I was reading some of the posts and resulting blog conversations following the Institute for American Values’ Valentine’s Day Symposium on their New Conversation on marriage, when I noticed that many of the discussions were not new at all.
Today, I give my tongue-in-cheek contribution for your consideration, brought to you by jurist William Blackstone:
“By marriage, the husband and wife are one person in law: that is, the very being or legal existence of the woman is suspended during the marriage, or at least is incorporated and consolidated into that of the husband: under whose wing, protection, and cover, she performs every thing; and is therefore called in our law-French a feme-covert; is said to be covert-baron, or under the protection and influence of her husband, her baron, or lord; and her condition during her marriage is called her coverture.
Upon this principle, of a union of person in husband and wife, depend almost all the legal rights, duties, and disabilities, that either of them acquire by the marriage. I speak not at present of the rights of property, but of such as are merely personal. For this reason, a man cannot grant any thing to his wife, or enter into covenant with her: for the grant would be to suppose her separate existence; and to covenant with her, would be only to covenant with himself: and therefore it is also generally true, that all compacts made between husband and wife, when single, are voided by the intermarriage.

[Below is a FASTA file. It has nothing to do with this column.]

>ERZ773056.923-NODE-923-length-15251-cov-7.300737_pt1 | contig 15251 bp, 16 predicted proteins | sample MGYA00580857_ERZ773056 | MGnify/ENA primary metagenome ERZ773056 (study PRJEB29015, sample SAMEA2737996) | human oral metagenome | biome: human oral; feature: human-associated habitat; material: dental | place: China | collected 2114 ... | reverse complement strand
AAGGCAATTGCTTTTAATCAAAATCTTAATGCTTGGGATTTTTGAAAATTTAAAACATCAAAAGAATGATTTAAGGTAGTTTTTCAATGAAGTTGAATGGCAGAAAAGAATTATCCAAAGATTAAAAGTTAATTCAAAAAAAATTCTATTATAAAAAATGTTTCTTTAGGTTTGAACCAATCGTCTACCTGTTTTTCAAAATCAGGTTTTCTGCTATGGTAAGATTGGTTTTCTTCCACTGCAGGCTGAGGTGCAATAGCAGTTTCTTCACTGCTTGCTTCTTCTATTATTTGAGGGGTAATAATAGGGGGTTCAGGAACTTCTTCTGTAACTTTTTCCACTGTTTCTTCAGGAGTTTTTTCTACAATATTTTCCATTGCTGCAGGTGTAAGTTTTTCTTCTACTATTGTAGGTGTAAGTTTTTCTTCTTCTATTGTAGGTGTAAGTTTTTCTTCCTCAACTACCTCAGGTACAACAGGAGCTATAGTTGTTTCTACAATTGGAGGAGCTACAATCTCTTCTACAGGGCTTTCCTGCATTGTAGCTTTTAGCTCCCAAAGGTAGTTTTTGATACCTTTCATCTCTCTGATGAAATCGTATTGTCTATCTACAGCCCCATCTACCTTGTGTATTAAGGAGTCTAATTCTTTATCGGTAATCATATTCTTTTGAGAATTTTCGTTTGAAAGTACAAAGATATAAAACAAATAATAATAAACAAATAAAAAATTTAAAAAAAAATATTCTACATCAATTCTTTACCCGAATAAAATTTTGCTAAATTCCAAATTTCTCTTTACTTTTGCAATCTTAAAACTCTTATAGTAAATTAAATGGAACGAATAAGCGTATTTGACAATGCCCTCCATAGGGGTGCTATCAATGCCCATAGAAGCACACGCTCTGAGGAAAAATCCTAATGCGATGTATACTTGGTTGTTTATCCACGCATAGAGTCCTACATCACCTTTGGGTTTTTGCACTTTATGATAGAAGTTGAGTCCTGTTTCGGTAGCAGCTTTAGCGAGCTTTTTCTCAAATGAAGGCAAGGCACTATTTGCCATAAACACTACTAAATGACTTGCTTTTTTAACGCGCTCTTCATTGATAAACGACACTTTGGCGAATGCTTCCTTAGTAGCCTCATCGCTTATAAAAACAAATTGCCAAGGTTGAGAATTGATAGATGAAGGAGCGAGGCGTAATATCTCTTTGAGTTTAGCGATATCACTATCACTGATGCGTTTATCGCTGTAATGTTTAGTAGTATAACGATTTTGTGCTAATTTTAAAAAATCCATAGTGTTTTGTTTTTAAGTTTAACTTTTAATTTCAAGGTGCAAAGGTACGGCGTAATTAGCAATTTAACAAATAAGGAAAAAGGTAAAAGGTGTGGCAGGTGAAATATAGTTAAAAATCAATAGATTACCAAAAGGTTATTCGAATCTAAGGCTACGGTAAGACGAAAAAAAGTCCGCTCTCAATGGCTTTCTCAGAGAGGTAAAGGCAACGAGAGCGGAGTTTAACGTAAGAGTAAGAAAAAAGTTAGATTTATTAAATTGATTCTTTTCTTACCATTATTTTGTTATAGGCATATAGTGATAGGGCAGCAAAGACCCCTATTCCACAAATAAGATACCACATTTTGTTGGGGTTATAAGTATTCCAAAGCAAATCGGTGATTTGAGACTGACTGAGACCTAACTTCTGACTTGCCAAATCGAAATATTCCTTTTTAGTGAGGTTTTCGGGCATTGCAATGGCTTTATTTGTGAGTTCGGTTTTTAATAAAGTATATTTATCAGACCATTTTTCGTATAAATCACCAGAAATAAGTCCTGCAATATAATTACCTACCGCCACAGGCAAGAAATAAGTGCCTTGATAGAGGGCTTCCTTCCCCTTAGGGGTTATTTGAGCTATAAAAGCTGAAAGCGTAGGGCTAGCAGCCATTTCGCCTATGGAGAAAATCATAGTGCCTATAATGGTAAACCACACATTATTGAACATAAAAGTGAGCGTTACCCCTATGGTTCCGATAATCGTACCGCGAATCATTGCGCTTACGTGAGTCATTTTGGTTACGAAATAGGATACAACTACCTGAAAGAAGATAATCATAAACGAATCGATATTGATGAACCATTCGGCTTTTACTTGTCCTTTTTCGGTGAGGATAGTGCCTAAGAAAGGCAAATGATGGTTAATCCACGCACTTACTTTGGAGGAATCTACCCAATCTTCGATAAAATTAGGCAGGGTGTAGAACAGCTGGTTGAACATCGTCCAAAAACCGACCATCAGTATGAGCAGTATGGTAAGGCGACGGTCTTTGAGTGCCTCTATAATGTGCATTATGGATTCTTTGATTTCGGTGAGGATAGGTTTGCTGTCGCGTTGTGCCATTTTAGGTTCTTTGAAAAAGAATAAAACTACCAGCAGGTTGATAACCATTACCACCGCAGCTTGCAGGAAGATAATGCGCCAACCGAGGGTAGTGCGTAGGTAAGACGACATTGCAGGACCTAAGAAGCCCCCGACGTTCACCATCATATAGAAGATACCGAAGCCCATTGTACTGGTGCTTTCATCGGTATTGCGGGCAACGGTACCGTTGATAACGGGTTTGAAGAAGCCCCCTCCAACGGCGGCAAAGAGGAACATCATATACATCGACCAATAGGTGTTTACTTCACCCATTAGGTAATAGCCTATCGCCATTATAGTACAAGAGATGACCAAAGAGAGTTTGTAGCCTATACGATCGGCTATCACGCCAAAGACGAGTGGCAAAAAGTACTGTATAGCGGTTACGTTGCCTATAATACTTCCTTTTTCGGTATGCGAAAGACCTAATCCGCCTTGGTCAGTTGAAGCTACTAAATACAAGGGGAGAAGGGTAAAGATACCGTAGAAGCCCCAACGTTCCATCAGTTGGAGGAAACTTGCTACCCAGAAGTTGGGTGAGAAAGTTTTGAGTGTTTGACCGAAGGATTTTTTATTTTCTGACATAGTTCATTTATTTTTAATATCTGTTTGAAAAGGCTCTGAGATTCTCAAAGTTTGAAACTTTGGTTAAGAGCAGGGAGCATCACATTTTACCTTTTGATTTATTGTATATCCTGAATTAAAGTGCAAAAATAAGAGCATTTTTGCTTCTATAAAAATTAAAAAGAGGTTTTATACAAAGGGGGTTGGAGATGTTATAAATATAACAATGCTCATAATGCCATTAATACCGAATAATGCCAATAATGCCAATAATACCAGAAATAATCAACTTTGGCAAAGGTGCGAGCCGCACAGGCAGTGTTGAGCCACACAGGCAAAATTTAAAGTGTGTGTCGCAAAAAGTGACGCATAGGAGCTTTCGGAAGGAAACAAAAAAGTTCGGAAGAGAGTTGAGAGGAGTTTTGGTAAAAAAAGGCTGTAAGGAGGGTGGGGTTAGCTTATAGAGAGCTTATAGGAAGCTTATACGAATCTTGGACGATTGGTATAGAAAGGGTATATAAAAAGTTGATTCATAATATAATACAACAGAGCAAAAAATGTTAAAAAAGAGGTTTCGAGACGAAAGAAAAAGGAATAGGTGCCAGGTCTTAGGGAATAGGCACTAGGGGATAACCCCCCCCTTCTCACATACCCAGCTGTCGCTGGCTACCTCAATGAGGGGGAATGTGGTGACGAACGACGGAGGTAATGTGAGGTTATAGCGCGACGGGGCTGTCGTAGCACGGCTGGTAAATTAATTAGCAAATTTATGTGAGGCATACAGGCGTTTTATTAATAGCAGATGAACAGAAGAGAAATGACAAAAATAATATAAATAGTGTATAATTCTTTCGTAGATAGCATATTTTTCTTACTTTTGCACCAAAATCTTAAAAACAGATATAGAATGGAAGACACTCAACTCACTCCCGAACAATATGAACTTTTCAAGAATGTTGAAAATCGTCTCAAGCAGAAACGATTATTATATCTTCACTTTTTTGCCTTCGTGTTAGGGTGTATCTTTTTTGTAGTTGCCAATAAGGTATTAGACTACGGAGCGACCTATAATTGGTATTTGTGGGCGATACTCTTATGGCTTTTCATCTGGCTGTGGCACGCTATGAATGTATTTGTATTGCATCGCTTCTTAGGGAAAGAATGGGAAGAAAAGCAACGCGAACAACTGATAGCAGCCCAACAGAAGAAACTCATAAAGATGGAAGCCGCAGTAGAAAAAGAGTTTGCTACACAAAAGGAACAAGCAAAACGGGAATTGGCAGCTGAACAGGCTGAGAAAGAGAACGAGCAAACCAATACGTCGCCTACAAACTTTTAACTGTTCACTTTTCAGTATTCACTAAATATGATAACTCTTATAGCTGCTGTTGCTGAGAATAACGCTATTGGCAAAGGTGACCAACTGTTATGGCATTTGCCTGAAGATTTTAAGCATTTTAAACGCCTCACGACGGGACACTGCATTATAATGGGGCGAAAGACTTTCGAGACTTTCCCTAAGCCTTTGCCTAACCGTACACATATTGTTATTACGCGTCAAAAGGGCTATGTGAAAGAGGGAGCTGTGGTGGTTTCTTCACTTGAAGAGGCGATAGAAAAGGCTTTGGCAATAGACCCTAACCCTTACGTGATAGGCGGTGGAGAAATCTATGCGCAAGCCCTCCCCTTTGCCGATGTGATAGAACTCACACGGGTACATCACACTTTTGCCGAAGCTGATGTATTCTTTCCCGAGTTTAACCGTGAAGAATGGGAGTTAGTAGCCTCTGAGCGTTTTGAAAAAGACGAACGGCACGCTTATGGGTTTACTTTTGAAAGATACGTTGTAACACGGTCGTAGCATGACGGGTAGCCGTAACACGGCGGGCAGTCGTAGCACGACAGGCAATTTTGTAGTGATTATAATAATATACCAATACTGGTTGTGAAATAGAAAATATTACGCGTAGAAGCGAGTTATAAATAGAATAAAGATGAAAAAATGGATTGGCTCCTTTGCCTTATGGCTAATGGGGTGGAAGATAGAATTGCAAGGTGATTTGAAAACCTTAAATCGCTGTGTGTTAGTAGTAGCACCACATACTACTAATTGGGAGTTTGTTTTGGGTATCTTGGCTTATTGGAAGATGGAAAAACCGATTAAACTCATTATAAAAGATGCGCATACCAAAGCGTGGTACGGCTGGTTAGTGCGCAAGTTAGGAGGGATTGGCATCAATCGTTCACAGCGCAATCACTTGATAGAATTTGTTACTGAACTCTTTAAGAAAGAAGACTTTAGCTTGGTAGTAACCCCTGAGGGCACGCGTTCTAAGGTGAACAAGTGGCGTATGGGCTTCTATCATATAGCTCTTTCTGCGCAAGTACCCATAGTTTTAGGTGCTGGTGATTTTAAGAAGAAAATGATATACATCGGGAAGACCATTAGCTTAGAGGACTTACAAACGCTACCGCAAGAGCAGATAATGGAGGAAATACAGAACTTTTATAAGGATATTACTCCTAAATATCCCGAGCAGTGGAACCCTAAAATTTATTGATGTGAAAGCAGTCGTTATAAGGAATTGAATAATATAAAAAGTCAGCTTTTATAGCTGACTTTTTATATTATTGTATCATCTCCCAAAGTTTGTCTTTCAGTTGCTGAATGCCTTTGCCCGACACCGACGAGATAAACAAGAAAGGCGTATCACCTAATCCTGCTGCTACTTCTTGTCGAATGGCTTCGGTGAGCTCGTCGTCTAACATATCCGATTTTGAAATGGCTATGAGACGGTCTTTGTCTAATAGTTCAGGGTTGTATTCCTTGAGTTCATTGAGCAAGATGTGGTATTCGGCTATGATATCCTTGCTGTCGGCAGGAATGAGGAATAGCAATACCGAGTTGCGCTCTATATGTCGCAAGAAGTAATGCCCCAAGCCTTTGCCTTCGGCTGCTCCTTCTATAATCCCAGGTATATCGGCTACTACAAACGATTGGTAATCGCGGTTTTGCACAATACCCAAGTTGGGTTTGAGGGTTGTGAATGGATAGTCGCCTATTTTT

The husband (by the old law) might give his wife moderate correction. For, as he is to answer for her misbehavior, the law thought it reasonable to entrust him with this power of restraining her, by domestic chastisement, in the same moderation that a man is allowed to correct his servants or children; for whom the master or parent is also liable in some cases to answer….
These are the chief legal effects of marriage during the coverture; upon which we may observe, that even the disabilities, which the wife lies under, are for the most part intended for her protection and benefit. So great a favorite is the female sex of the laws of England.”
To what extent should a married couple be considered one unit or one citizen?
Should a married couple get just one vote, or does each individual get their own vote?
What is the proper way for a husband to give his wife correction? Should he punish her exactly as he punishes his servants and children, or are more (or less) harsh measures necessary for her rehabilitation?
How might the diminishment of coverture in US law have led to a weakened marriage culture, a destabilization of society, and other social ills?
And finally, since coverture was “intended” to protect women as the “favorite” of English law, will men ever be able to overcome their long history of oppression at the hands of traditional marriage?
Okay, in all seriousness, I’ve been holding off sharing my thoughts about the IAV’s New Conversation on marriage. While I probably disagree with many signatories about the extent to which marriage can, should, or is a (or “the”) solution to a host of social problems, I do believe that the national conversation on same-sex marriage is oftentimes toxic, hurtful, and polarizing.